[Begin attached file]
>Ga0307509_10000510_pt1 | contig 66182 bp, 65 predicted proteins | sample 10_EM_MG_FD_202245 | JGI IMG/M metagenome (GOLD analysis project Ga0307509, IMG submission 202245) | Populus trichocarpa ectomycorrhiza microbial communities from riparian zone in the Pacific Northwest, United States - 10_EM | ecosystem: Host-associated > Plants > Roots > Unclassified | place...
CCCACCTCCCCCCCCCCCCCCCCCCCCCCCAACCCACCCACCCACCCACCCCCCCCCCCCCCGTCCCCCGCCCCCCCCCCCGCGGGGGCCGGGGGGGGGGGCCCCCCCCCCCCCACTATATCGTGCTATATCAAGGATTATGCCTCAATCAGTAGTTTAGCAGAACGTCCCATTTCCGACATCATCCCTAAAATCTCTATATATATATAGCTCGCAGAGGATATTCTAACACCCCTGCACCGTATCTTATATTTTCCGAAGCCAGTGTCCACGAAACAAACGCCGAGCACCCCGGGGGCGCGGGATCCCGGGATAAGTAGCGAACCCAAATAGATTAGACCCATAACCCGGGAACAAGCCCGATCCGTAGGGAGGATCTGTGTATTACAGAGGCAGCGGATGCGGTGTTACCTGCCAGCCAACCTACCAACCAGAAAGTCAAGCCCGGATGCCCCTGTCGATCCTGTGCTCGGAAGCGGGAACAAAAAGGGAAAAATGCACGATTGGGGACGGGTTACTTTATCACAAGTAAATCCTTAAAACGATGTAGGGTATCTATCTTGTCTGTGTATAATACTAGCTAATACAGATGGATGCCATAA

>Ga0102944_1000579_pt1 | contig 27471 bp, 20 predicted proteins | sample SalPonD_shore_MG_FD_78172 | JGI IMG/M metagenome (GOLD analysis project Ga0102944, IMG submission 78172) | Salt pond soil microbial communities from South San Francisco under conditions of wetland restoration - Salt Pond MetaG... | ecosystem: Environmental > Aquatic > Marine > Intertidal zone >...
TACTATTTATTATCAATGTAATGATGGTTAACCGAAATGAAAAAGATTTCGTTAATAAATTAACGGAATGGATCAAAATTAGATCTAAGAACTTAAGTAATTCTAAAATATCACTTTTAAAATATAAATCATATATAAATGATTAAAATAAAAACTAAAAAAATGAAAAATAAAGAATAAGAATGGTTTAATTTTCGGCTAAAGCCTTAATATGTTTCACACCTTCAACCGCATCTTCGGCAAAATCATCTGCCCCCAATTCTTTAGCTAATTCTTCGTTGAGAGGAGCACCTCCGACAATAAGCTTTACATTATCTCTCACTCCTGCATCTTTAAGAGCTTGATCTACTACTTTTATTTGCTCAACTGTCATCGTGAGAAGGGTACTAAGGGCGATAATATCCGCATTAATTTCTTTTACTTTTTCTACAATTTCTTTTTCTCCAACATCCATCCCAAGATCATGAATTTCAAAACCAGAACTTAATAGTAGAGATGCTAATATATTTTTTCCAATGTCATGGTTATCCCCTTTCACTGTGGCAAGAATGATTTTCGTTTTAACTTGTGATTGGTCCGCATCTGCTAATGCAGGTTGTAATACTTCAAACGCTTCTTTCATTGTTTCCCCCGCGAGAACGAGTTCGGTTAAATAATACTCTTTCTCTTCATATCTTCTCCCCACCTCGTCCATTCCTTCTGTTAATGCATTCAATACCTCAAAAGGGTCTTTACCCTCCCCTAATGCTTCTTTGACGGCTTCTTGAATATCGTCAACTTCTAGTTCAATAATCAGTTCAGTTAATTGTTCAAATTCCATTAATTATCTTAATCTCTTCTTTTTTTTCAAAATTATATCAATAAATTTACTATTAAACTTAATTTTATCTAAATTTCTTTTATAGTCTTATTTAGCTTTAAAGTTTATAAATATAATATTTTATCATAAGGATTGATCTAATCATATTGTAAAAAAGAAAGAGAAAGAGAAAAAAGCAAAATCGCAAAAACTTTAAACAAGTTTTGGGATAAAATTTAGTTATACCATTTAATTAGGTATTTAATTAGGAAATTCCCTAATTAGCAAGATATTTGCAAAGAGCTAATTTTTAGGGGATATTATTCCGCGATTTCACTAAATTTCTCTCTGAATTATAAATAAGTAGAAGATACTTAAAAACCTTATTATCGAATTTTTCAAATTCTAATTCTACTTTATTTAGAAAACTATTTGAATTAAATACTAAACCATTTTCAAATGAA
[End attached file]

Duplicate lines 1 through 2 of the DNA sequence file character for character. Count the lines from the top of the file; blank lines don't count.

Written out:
>Ga0307509_10000510_pt1 | contig 66182 bp, 65 predicted proteins | sample 10_EM_MG_FD_202245 | JGI IMG/M metagenome (GOLD analysis project Ga0307509, IMG submission 202245) | Populus trichocarpa ectomycorrhiza microbial communities from riparian zone in the Pacific Northwest, United States - 10_EM | ecosystem: Host-associated > Plants > Roots > Unclassified | place...
CCCACCTCCCCCCCCCCCCCCCCCCCCCCCAACCCACCCACCCACCCACCCCCCCCCCCCCCGTCCCCCGCCCCCCCCCCCGCGGGGGCCGGGGGGGGGGGCCCCCCCCCCCCCACTATATCGTGCTATATCAAGGATTATGCCTCAATCAGTAGTTTAGCAGAACGTCCCATTTCCGACATCATCCCTAAAATCTCTATATATATATAGCTCGCAGAGGATATTCTAACACCCCTGCACCGTATCTTATATTTTCCGAAGCCAGTGTCCACGAAACAAACGCCGAGCACCCCGGGGGCGCGGGATCCCGGGATAAGTAGCGAACCCAAATAGATTAGACCCATAACCCGGGAACAAGCCCGATCCGTAGGGAGGATCTGTGTATTACAGAGGCAGCGGATGCGGTGTTACCTGCCAGCCAACCTACCAACCAGAAAGTCAAGCCCGGATGCCCCTGTCGATCCTGTGCTCGGAAGCGGGAACAAAAAGGGAAAAATGCACGATTGGGGACGGGTTACTTTATCACAAGTAAATCCTTAAAACGATGTAGGGTATCTATCTTGTCTGTGTATAATACTAGCTAATACAGATGGATGCCATAA